I have been chipping away at Objective-C, Cocoa, CocoaTouch, and MonoTouch for the past few weeks. Using MonoTouch at work has given me a false sense of confidence about my ability to write iPhone applications on the native platform. For a C# developer like myself, working with MonoTouch allows me to continue using a tool and language that I’m familiar with (MonoDevelop is pretty similar to Visual Studio).
That’s all well and good until I try to write an iPhone application in Xcode using Objective-C. Suddenly I’m back in the weeds again, struggling to do things that are second nature when working in C# (ex. working with strings). To combat that horrible feeling of incompetence and ignorance, I have been reading several books about Apple programming. I just finished reading “Learn Objective-C on the Mac” and found it to be very good. In order to understand the motivations behind the Cocoa and CocoaTouch UI frameworks, I am reading “Cocoa Design Patterns” and enjoying it immensely. Last but definitely not least, I recently started focusing specifically on iPhone programming. After evaluating the huge number of iPhone programming books out there, I decided to invest in “iPhone Programming – The Big Nerd Ranch Guide.” It is a very highly rated book, but I’m not far enough into it yet to give my impression.
Obviously I can read as many books as I want, but that won’t make me a competent Apple programmer. The real learning comes from working on apps; debugging in particular. Luckily for me, working on apps is my favorite part!
There is so much to learn that it can be daunting. From a tooling perspective, I need to become familiar with Xcode (the IDE) and Interface Builder (the GUI builder). From a language perspective, I need to learn how to use Objective-C, which entails learning the memory management practices (which is a big topic unto itself!). Let’s not forget that there’s also the UI frameworks: Cocoa (desktop) and CocoaTouch (iPhone/iPad/iPod).
It’s very exciting to have so many cool new things to learn about! I’ll keep you posted…
I’m following your blog with interest as I develop apps using various development environments/languages including eclipse/RCP/java, WPF/c# 4.0 and cocoa/objective c.
I think we can agree that Microsoft has lost the platform wars. But as a development platform VS2010/XAML/c# combination is way ahead of the others.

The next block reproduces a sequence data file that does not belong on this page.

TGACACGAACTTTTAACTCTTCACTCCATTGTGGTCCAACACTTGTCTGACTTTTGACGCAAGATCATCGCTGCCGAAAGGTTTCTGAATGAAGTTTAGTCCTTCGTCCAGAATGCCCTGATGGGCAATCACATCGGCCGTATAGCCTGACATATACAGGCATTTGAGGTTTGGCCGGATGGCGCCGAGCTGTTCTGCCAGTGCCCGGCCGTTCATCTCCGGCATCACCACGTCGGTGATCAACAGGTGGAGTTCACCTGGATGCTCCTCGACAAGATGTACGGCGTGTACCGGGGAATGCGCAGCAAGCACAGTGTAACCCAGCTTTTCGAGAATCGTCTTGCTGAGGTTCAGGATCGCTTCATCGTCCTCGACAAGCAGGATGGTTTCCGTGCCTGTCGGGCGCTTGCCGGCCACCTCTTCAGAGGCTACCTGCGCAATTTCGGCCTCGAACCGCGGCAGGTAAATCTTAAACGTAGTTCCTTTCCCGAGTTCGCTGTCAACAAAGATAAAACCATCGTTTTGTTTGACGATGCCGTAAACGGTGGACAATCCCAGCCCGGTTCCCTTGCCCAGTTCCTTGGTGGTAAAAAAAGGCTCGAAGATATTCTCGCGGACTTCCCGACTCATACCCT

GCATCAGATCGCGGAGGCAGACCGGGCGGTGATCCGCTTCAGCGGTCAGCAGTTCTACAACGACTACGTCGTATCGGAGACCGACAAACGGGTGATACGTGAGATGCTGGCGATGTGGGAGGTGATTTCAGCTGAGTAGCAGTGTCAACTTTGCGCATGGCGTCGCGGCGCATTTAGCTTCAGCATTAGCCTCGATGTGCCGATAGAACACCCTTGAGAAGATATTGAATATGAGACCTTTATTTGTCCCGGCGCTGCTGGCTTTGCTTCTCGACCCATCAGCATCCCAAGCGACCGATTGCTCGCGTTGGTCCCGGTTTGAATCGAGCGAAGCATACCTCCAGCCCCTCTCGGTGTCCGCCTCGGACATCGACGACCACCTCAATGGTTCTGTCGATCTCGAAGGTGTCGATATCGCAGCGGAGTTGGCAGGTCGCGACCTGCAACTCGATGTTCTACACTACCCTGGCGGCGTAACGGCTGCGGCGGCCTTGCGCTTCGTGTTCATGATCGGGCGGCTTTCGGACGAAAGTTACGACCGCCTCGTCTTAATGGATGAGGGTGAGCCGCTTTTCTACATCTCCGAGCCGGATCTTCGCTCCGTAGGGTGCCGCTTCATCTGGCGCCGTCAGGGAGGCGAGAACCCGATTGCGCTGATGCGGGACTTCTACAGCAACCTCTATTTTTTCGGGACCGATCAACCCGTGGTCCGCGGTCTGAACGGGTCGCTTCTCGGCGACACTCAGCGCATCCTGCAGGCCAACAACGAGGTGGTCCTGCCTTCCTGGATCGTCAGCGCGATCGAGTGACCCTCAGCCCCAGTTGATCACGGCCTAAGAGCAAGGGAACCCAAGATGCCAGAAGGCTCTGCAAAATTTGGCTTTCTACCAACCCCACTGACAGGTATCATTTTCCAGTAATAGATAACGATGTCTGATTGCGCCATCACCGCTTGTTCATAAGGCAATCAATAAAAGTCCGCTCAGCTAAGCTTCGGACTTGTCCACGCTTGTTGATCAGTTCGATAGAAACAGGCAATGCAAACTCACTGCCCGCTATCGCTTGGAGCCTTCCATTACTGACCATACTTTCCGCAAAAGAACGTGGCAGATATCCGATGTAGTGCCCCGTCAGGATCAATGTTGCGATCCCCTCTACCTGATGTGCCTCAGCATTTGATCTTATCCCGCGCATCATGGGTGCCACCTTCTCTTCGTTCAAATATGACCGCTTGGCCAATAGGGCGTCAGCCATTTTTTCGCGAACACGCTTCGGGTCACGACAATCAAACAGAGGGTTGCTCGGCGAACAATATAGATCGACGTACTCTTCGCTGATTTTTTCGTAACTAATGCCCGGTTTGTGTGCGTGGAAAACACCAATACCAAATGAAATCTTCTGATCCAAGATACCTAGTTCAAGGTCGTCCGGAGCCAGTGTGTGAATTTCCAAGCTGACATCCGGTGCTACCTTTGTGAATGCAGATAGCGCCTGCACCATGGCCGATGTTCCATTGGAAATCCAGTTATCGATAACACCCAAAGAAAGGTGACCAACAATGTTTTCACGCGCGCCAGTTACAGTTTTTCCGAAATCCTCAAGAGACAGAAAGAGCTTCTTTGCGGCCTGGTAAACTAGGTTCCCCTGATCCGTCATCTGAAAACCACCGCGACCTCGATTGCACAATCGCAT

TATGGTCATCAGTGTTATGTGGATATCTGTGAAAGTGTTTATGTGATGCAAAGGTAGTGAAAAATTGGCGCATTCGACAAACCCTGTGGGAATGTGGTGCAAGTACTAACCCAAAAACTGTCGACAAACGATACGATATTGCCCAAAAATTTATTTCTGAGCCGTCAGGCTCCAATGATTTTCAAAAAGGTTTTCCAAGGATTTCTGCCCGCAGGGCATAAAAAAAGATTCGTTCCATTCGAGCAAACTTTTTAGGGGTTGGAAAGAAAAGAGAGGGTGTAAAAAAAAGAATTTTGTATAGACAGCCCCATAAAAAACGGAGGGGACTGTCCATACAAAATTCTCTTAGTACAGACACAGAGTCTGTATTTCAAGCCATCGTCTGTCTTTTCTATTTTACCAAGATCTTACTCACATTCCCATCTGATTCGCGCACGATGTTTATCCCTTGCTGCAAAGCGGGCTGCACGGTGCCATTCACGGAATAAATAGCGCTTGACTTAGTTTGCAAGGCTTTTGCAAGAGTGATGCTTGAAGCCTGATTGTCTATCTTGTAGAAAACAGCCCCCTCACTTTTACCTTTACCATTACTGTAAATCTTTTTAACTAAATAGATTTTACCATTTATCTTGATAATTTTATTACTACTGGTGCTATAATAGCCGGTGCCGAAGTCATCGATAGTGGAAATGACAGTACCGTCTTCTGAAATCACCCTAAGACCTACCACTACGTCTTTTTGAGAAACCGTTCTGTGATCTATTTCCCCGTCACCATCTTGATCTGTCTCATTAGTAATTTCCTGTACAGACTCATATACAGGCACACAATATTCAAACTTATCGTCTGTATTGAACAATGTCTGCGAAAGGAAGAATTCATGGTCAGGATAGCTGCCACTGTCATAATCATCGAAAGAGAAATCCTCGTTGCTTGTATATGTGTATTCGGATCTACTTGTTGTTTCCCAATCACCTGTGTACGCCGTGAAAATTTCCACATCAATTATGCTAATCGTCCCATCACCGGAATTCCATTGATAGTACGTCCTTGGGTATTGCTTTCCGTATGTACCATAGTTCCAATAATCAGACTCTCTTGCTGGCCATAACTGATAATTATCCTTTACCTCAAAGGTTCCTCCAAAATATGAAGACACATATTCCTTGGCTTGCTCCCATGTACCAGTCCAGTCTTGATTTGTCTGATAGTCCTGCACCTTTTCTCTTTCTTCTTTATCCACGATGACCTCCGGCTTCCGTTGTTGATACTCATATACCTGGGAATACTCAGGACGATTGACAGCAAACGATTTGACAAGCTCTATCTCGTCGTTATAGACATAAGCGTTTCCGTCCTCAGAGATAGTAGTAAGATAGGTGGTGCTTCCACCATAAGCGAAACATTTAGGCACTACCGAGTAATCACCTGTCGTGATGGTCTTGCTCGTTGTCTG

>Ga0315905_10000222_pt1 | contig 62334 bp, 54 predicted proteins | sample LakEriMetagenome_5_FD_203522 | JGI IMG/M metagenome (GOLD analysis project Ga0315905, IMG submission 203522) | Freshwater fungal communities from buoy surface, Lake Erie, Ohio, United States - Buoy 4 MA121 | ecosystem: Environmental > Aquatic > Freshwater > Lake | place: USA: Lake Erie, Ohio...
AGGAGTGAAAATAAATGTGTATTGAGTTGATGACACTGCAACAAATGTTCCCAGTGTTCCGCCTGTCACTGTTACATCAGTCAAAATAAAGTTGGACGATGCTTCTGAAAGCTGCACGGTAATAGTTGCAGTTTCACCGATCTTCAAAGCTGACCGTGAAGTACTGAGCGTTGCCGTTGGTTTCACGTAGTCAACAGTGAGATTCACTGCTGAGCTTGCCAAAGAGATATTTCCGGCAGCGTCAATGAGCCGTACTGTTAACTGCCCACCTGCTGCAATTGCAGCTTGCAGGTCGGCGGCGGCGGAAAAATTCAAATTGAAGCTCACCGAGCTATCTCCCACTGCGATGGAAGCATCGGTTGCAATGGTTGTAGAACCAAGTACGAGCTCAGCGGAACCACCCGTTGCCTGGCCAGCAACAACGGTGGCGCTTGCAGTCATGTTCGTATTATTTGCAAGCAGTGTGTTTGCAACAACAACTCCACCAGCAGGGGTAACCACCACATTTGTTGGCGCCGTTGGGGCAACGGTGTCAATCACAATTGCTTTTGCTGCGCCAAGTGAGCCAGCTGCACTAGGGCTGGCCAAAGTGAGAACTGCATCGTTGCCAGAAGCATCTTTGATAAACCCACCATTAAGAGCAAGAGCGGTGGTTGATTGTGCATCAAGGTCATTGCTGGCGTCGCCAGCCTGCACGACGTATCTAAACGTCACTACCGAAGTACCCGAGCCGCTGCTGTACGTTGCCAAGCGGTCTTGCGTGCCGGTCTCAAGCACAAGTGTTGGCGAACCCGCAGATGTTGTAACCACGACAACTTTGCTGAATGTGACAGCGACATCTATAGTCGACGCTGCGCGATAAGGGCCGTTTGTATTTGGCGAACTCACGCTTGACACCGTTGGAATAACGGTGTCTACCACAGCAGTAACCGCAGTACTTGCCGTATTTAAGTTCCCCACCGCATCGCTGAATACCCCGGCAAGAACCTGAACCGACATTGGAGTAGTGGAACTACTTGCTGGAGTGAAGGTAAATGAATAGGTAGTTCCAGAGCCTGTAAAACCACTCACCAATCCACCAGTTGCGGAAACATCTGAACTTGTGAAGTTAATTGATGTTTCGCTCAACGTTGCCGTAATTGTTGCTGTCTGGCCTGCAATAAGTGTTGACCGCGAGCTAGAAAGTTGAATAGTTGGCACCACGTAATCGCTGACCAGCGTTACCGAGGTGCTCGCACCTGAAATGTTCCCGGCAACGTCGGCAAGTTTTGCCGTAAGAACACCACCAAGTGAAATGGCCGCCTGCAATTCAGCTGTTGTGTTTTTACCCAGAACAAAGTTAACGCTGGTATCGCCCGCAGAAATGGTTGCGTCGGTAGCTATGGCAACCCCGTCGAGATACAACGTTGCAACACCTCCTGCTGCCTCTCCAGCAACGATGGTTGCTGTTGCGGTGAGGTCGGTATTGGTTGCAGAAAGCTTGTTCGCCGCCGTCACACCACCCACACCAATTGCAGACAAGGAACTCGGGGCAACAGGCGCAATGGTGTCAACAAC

Eclipse is a wonder code editor, but application development becomes bogged down with minor issues that should never happen. I feel java has also fallen behind c# but is still ahead of objective c.
I’m still finding my feet with objective c and the whole mac dev environment but to me it seems its just like C with OO tagged on as an afterthought?
Keep up the good work
Thanks Joe. Your comment about Obj-C as C with “OO tagged on as an afterthought” is something that occurred to me, too. The jury is still out though…I’m not familiar enough with the language yet to have a solid opinion.
I’ll follow your journey with interest. Long time C++ programmer here, thrown into the C# world for about a month before I then switched over to the iOS world.
The Big Nerd ranch book is good – I sweated through getting my first fairly big app going, reading online blogs, tutorials, examples, etc. It works but now I’m methodically working through the Big Nerd Ranch book and it’s clearing up a lot and filling in huge gaps.
Good luck in your journey…
Thanks Kevin. I know what you mean by “sweating through” the first app. Having to search the Web for things that are second nature in C# is more than a tad painful. 🙂
I am just starting the same process. I’m at the man, objective-c code looks weird stage and searching for a book that suits my programming experience but teaches me the basics of objective-c. I’ll check out the books you mentioned here. Any guidance you can provide would be greatly appreciated.
What I have found to be an effective way of learning iOS programming is to first study Objective-C. Once you are familiar with the language, and with Xcode, then start studying CocoaTouch and Interface Builder. This has worked well for me, because I believe that knowing the language and IDE is a necessary first step.
Hope that helps,
Thanks for the tip. I’ll keep going down the Objective-C route first.